Giving to social and racial justice causes such as the Black Lives Matter movement is on the rise– especially among donors of color. And these donors tend to give more to strangers in need, too. That’s according to a new study conducted by the Indiana University Lilly Family School of Philanthropy and the nonpartisan research organization NORC at the University of Chicago. In a survey of more than 1500 people conducted in fall 2020, the researchers found that growing percentages of people within communities of color support social and racial justice causes, with 30% of Asian Americans, 19% of African Americans and 13% of Hispanic Americans donating to social and racial justice causes, compared with 12% of white people. Donors of color who fund charitable organizations also tend to give informally, the survey found. For example, donors of color were more likely than typical white donors to say that they give money and goods to their relatives and friends. Notably, says Una Osili, a professor at the Lilly Family School of Philanthropy and one of the study’s lead authors, the survey also showed that African Americans are the most likely to give to strangers of all racial and ethnic groups. Also, with the spike in anti-Asian racism resulting from the COVID-19 pandemic, Osili says, many in the Asian American community are turning to crowdfunding sites like GoFundMe and to established charities to fund efforts that tackle discrimination and help stop hate crimes, she says. For example, the Asian American Foundation, which just launched in 2021, says that by mid-year, its funding had exceeded $1 billion – demonstrating how donors of color use the power of giving to fight racial injustice.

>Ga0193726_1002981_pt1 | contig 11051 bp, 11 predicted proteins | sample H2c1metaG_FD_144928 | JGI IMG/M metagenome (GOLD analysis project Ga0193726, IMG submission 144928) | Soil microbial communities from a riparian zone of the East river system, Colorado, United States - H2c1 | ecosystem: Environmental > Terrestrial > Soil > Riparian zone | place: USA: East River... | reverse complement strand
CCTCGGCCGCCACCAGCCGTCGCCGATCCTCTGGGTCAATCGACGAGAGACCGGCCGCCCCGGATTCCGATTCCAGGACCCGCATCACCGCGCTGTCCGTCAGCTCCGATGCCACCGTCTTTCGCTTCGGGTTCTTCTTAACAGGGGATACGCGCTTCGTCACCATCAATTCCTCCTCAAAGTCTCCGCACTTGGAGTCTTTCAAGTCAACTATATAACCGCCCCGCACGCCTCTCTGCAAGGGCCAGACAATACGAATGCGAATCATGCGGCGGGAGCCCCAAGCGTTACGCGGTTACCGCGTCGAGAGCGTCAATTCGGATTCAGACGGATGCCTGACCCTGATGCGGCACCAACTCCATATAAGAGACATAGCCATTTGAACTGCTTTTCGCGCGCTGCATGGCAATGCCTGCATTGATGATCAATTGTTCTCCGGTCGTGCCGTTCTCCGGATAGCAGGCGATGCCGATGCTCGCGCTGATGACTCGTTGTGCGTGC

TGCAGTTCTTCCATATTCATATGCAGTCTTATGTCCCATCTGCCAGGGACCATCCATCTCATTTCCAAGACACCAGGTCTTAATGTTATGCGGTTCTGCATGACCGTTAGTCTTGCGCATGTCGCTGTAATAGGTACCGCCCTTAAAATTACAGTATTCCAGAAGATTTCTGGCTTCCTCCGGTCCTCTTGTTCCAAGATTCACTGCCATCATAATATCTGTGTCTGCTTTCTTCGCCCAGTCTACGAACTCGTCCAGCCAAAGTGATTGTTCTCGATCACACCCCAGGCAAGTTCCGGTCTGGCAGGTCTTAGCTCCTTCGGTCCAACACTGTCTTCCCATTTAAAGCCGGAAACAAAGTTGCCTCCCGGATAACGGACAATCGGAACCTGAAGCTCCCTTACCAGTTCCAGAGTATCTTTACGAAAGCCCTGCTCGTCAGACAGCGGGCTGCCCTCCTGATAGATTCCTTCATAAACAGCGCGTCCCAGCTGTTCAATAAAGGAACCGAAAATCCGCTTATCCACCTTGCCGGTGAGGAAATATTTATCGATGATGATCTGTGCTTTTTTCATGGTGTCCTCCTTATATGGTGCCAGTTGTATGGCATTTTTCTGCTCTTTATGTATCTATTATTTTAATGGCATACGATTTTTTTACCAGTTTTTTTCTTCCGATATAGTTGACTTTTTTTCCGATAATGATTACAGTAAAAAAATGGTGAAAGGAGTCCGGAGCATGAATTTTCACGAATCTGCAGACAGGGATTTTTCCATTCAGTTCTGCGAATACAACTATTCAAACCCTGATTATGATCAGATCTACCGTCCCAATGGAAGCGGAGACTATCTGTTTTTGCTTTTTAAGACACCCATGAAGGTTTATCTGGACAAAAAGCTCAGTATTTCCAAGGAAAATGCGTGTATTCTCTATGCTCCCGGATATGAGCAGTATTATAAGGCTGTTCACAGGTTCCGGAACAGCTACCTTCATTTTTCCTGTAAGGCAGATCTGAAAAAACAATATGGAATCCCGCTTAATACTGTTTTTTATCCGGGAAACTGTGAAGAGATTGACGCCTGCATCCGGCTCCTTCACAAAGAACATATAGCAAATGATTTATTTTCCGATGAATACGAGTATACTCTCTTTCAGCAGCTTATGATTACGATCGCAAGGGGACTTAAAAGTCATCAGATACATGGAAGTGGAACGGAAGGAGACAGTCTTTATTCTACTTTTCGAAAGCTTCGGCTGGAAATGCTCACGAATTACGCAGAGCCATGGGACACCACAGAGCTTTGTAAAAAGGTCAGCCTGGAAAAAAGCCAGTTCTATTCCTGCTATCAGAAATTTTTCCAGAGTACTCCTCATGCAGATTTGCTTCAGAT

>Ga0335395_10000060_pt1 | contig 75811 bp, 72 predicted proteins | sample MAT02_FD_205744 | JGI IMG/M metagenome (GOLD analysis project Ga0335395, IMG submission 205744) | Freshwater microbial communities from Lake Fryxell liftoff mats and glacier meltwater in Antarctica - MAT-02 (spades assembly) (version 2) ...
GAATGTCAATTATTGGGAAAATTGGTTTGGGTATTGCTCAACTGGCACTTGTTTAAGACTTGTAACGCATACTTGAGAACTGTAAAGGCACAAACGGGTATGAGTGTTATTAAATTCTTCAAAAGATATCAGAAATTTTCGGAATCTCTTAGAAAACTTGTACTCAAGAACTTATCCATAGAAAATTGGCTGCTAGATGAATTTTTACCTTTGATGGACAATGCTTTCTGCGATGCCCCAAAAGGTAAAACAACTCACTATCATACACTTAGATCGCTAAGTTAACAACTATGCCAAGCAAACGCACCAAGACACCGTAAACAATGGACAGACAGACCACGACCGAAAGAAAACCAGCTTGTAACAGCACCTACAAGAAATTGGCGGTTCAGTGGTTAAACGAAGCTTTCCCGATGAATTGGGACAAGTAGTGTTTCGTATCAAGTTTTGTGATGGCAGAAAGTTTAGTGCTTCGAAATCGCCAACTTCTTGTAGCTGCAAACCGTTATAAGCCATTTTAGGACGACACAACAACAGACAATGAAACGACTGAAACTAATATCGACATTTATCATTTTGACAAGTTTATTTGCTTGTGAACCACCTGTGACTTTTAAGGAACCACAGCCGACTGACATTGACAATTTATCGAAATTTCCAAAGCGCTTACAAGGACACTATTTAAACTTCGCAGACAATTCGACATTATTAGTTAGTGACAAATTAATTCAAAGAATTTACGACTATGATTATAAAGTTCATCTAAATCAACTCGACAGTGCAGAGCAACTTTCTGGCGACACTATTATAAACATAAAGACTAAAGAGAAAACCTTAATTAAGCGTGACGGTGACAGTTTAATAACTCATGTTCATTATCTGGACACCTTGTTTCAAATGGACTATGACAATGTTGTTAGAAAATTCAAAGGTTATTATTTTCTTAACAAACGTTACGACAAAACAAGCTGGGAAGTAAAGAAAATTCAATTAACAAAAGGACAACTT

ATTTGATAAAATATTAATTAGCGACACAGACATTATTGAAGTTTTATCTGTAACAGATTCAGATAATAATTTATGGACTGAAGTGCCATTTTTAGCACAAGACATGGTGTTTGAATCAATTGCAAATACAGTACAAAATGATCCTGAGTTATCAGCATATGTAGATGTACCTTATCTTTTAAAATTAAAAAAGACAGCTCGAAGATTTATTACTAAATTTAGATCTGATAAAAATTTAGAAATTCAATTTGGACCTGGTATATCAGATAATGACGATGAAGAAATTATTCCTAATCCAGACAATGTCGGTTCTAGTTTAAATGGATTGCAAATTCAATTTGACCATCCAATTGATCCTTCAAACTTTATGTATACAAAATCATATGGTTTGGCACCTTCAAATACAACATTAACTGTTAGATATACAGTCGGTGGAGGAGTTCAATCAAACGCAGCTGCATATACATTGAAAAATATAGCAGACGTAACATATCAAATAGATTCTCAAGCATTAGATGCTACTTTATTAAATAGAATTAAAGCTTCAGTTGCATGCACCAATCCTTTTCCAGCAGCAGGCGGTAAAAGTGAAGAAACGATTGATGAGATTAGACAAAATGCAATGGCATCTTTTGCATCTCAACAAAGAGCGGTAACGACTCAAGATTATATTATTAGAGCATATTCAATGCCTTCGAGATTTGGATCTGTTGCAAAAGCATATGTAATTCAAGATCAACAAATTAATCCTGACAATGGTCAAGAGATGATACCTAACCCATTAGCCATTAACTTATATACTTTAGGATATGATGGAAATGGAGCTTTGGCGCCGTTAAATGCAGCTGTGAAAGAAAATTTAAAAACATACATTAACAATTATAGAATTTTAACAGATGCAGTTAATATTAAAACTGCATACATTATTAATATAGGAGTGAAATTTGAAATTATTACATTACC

In other news, what really happens on Facebook after you click that “thumbs up” to “like” something? Social media platforms like Facebook, Instagram, Twitter, YouTube and TikTok rely heavily on AI algorithms to rank and recommend content, explains Indiana University computer scientist Fil Menczer. These algorithms maximize engagement by taking what we “like” and ranking it at the top of our feeds. But research by Menczer and IU colleagues reveals that virtually all web technology platforms, such as social media and news recommendation systems, have a strong popularity bias, which can lead to unintended consequences. The IU researchers ran a recent experiment using a simulated news feed like those of Facebook and Twitter. Participants in the experiment saw a mix of current articles from fake news, junk science, partisan, and mainstream sources. They got points for sharing or liking news from reliable sources and for flagging low-credibility articles for fact-checking. The researchers found that participants were more likely to like or share and less likely to flag low-credibility articles when they saw that many other users engaged with them. Humans are prone to follow the “wisdom of the crowds”, Menczer says, but it’s false to assume that recommending what is popular always promotes high-quality content, because our social desire to conform distorts our independent judgment. One way to avoid this pitfall, he says, would be to slow down the process of spreading information by inhibiting automated liking with CAPTCHA tests or fees. This would not only decrease opportunities for manipulation, Menczer says, but would also decrease the amount of information we see, allowing us to pay more attention. It would also help, he says, if social media companies adjusted their algorithms to rely less on engagement to determine the content they serve you.